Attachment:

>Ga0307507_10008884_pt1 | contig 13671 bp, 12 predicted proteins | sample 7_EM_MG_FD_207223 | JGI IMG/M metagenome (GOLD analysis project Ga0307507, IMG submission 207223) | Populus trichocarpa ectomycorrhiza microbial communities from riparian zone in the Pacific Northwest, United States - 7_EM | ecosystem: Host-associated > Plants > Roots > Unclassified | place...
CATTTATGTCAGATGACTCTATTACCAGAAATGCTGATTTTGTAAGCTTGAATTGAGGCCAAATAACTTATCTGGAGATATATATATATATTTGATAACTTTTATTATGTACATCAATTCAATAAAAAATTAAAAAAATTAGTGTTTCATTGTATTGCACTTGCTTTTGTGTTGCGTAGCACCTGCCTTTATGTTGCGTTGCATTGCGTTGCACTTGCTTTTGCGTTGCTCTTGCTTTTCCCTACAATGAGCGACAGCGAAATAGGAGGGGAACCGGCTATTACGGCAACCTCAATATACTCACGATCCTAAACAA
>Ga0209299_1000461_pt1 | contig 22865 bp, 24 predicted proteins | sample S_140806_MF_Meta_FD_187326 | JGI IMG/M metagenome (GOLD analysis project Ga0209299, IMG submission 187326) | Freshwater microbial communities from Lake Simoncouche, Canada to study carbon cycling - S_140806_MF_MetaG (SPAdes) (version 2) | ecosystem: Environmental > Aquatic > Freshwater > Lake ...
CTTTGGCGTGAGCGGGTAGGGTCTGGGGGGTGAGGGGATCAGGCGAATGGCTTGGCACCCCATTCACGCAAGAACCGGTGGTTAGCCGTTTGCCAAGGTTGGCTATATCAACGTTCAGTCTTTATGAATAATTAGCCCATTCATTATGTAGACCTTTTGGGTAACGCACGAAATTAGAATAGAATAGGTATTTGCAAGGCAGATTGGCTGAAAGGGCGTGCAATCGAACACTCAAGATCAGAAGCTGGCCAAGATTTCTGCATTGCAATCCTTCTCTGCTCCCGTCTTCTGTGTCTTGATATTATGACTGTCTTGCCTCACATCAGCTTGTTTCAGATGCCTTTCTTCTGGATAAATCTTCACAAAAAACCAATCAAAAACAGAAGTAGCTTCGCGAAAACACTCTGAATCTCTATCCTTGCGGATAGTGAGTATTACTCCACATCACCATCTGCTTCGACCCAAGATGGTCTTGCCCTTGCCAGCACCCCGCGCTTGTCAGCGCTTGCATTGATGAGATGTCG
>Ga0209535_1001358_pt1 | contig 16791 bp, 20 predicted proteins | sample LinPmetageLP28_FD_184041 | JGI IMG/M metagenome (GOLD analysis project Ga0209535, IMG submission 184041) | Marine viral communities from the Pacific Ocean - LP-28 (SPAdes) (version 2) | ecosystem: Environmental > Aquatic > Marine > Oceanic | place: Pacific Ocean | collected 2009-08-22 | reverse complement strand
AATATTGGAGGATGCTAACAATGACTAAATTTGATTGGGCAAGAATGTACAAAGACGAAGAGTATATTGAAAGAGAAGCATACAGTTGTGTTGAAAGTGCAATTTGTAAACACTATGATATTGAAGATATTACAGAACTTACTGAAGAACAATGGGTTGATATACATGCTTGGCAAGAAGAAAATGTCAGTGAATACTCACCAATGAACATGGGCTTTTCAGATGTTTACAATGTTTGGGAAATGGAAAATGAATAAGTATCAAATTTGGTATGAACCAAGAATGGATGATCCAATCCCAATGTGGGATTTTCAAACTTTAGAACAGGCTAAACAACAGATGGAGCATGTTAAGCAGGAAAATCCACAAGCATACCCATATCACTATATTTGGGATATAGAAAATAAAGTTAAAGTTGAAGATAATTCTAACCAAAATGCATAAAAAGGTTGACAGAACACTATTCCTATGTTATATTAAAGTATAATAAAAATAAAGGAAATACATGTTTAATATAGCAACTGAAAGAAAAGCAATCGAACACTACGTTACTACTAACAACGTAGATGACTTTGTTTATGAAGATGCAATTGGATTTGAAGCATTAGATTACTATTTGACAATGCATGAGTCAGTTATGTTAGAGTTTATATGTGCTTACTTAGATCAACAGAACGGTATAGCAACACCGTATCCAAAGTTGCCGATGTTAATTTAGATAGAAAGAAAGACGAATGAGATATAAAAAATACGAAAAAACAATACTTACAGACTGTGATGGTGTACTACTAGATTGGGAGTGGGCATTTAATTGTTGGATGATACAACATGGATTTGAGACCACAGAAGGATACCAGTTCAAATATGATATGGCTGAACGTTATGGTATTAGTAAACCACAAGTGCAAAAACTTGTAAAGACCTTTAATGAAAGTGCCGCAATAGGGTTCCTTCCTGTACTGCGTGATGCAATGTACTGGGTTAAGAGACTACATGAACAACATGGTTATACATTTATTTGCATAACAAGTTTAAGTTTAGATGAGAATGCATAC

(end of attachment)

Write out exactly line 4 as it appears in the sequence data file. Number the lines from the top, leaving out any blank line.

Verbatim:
CTTTGGCGTGAGCGGGTAGGGTCTGGGGGGTGAGGGGATCAGGCGAATGGCTTGGCACCCCATTCACGCAAGAACCGGTGGTTAGCCGTTTGCCAAGGTTGGCTATATCAACGTTCAGTCTTTATGAATAATTAGCCCATTCATTATGTAGACCTTTTGGGTAACGCACGAAATTAGAATAGAATAGGTATTTGCAAGGCAGATTGGCTGAAAGGGCGTGCAATCGAACACTCAAGATCAGAAGCTGGCCAAGATTTCTGCATTGCAATCCTTCTCTGCTCCCGTCTTCTGTGTCTTGATATTATGACTGTCTTGCCTCACATCAGCTTGTTTCAGATGCCTTTCTTCTGGATAAATCTTCACAAAAAACCAATCAAAAACAGAAGTAGCTTCGCGAAAACACTCTGAATCTCTATCCTTGCGGATAGTGAGTATTACTCCACATCACCATCTGCTTCGACCCAAGATGGTCTTGCCCTTGCCAGCACCCCGCGCTTGTCAGCGCTTGCATTGATGAGATGTCG